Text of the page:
Scalps Do Not Need to Breath, But They Do Need Oxygen - TELETIES

Scalps Do Not Need to Breath, But They Do Need Oxygen

No, your scalp does not need to breathe oxygen in the traditional sense because it gets oxygen and nutrients directly from your blood stream.  The oxygen it receives from your blood nourishes your hair follicles promoting and regulating your hair growth cycle. While oxygen is needed by the scalp, the air we breathe has a negative effect on scalp health because the gunk in the air can irritate your scalp and even lead to hair loss.

We need to breathe oxygen to live, but when it comes from the air to our scalp it can cause reactions with bacteria, sebum, and fungi that are all part of the natural microbiome on your scalp. These reactions can cause oxidative stress, which may turn into progressive cell damage that leads to inflammation and dandruff in mild cases, or premature graying and even hair loss when more extreme.

But before you go walking around in one of those air-tight medical suits, you should know that proper grooming habits like knowing how often you should wash your hair can help control oxidative stress. And using hair oils with antioxidant properties like vitamin E oil or coconut oil can help maintain the healthy state of the little environment that lives on your scalp.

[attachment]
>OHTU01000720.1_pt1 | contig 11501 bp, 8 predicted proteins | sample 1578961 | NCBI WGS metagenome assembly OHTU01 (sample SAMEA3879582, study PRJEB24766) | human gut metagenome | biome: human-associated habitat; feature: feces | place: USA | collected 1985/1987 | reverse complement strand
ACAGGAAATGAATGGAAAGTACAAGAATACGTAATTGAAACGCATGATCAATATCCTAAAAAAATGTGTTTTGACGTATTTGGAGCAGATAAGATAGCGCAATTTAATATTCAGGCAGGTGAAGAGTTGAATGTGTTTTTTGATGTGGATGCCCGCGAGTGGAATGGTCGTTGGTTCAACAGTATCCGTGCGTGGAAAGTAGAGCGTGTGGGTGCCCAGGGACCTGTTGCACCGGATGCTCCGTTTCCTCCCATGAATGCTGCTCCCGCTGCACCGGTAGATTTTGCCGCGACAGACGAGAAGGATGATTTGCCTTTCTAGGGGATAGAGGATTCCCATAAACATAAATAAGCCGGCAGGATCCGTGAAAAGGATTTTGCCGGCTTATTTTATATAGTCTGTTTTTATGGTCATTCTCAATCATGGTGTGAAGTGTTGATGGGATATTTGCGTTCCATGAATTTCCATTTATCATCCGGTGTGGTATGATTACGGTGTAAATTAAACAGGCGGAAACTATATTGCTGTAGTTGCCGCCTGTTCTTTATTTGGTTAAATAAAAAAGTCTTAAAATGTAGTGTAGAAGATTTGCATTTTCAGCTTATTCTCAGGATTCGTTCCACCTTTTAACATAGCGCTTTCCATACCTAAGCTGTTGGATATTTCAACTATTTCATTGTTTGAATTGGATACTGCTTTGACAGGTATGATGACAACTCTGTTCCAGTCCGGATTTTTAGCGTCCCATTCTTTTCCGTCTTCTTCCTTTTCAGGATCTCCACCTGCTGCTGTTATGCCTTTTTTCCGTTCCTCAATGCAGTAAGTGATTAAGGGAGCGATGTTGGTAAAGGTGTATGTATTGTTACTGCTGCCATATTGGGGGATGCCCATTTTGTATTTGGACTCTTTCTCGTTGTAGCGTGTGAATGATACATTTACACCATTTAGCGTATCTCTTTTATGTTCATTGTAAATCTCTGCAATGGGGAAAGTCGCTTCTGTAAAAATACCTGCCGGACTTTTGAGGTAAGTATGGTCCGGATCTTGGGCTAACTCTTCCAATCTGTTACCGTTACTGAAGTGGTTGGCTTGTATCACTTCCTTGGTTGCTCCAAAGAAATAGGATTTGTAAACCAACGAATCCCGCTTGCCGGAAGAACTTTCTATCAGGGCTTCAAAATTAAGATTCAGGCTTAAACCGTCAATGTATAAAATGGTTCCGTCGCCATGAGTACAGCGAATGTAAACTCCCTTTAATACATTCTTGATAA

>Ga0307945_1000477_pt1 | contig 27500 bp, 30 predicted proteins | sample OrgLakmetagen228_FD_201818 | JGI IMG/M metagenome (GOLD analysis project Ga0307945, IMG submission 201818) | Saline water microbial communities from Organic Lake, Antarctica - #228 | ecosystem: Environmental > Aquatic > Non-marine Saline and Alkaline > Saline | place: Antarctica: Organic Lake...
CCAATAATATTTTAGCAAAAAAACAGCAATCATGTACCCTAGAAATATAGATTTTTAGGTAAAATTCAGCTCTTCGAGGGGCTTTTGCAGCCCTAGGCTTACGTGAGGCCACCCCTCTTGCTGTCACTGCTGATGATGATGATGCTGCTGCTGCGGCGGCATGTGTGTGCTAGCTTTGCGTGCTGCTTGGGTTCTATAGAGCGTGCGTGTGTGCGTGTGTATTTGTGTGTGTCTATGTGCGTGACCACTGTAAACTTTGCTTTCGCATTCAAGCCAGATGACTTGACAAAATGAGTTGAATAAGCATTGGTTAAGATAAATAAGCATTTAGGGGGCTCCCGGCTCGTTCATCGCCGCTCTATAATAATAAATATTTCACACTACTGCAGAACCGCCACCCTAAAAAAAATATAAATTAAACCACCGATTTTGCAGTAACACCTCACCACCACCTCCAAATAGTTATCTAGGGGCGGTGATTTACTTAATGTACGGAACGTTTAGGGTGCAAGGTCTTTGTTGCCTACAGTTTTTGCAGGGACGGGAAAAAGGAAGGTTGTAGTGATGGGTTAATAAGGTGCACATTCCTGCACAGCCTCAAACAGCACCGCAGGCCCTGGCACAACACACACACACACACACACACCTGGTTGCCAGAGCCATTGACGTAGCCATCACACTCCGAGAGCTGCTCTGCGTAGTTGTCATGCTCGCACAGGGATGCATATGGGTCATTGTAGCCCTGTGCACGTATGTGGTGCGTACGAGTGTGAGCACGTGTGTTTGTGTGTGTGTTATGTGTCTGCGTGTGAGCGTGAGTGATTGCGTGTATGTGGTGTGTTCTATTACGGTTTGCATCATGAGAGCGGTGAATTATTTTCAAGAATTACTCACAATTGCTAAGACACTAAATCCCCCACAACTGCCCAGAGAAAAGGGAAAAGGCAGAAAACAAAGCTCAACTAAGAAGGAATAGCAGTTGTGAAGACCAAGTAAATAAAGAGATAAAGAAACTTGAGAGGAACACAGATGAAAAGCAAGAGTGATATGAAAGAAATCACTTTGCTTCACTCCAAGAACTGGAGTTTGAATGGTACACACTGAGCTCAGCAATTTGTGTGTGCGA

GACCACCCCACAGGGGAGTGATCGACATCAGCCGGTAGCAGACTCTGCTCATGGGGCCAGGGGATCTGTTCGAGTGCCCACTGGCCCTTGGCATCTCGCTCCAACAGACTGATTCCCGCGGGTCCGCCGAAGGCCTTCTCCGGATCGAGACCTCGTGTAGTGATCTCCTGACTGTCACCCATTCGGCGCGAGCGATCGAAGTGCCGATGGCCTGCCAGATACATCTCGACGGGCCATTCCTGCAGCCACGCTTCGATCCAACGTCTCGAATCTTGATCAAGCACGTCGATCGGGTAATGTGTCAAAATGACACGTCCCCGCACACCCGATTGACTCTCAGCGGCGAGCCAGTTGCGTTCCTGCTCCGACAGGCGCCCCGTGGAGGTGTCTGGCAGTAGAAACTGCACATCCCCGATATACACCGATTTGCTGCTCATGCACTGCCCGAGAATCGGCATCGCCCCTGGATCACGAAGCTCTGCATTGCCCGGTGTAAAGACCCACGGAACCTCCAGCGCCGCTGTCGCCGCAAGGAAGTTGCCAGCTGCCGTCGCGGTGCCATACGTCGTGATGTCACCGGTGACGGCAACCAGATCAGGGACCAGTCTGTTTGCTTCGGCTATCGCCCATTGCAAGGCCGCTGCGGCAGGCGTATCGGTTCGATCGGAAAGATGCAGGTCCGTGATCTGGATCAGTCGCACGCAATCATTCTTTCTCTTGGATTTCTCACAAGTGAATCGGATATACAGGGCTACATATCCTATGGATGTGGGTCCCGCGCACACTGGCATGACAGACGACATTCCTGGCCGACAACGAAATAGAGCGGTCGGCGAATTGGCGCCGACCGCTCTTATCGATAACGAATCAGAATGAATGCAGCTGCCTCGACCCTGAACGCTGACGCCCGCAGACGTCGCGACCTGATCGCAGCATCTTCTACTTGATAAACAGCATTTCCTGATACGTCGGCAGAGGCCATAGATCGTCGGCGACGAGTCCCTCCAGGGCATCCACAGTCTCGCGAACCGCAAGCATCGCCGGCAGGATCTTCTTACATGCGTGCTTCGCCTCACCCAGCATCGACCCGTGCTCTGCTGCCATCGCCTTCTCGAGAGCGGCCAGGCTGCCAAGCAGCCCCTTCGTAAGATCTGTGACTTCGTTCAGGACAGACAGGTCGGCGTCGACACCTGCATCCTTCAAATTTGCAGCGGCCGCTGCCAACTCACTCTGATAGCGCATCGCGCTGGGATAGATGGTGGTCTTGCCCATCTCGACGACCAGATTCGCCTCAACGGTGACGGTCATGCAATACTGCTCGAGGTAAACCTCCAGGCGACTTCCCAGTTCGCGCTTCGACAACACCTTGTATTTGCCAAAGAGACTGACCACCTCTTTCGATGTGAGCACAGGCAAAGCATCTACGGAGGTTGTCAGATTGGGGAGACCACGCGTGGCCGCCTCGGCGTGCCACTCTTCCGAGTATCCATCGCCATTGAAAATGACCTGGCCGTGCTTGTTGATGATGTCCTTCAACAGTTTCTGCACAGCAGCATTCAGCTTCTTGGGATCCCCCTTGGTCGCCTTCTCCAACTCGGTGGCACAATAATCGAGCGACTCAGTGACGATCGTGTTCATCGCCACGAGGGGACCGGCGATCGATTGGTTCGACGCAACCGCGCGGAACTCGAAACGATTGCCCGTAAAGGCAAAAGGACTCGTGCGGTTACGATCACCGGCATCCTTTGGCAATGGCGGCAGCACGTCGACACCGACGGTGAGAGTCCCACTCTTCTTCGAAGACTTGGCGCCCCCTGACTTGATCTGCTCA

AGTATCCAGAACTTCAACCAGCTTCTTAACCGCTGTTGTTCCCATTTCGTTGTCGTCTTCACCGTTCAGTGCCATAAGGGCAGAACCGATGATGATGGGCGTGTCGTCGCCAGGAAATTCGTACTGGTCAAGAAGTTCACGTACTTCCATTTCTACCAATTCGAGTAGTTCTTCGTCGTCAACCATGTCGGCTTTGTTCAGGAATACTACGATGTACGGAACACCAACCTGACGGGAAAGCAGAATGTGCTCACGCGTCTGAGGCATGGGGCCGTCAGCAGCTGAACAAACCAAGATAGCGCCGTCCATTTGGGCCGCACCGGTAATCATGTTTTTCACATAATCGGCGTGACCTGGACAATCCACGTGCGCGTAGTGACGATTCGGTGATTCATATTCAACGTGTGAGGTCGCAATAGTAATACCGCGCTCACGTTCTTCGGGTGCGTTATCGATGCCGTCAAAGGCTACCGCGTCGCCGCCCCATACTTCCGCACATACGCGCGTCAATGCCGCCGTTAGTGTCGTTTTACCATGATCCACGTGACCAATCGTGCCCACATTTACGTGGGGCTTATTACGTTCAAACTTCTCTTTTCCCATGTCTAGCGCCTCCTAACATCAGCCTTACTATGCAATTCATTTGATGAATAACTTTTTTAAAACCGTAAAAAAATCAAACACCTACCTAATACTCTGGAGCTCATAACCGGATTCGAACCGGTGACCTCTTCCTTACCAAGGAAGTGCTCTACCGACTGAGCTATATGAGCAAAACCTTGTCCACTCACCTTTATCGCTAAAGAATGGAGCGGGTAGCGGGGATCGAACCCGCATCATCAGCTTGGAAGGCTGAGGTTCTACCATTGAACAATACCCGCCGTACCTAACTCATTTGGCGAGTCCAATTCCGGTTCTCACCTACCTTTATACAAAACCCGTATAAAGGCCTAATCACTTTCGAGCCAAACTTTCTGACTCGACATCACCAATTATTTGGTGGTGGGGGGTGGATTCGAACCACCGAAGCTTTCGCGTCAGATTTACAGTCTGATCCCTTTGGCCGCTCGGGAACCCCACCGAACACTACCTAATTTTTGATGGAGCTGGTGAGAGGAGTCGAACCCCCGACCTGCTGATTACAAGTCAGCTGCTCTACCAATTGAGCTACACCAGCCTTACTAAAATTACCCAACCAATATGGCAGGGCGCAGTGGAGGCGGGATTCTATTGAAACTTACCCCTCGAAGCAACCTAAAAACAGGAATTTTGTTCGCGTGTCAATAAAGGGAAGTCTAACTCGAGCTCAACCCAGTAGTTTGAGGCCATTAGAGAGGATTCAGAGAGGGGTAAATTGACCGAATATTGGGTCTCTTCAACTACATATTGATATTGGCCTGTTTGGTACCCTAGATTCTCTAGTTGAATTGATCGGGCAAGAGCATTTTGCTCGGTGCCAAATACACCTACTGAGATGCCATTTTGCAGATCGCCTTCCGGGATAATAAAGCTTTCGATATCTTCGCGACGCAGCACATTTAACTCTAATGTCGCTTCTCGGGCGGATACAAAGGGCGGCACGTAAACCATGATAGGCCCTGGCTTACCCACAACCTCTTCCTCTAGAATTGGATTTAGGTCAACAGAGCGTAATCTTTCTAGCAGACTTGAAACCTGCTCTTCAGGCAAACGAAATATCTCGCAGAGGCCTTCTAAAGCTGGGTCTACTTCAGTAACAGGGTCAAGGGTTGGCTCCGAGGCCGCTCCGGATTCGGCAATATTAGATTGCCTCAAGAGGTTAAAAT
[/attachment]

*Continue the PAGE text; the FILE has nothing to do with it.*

Also, you don’t need to cover up with a cap when you’re out and about playing sports, going for a run, or enjoying another fun activity. Hats won’t block out air or oxygen no matter how tight the fit. And hats and other head covers cause friction which causes your hair’s cuticle layer to stick up leading to more tangles, split ends, and broken hairs.

Instead of a hat to hold your hair, go with lower-friction spiral hair ties or headbands to keep your hair back, and use one of the hair oils that help maintain a healthy scalp while keeping your hair moisturized as the sun and heat can dry it out.

Although your scalp does need oxygen, it doesn’t need to breathe it in through the skin. It gets plenty from your bloodstream. If you enjoyed this post, subscribe to the TELETIMES blog for more just like it.

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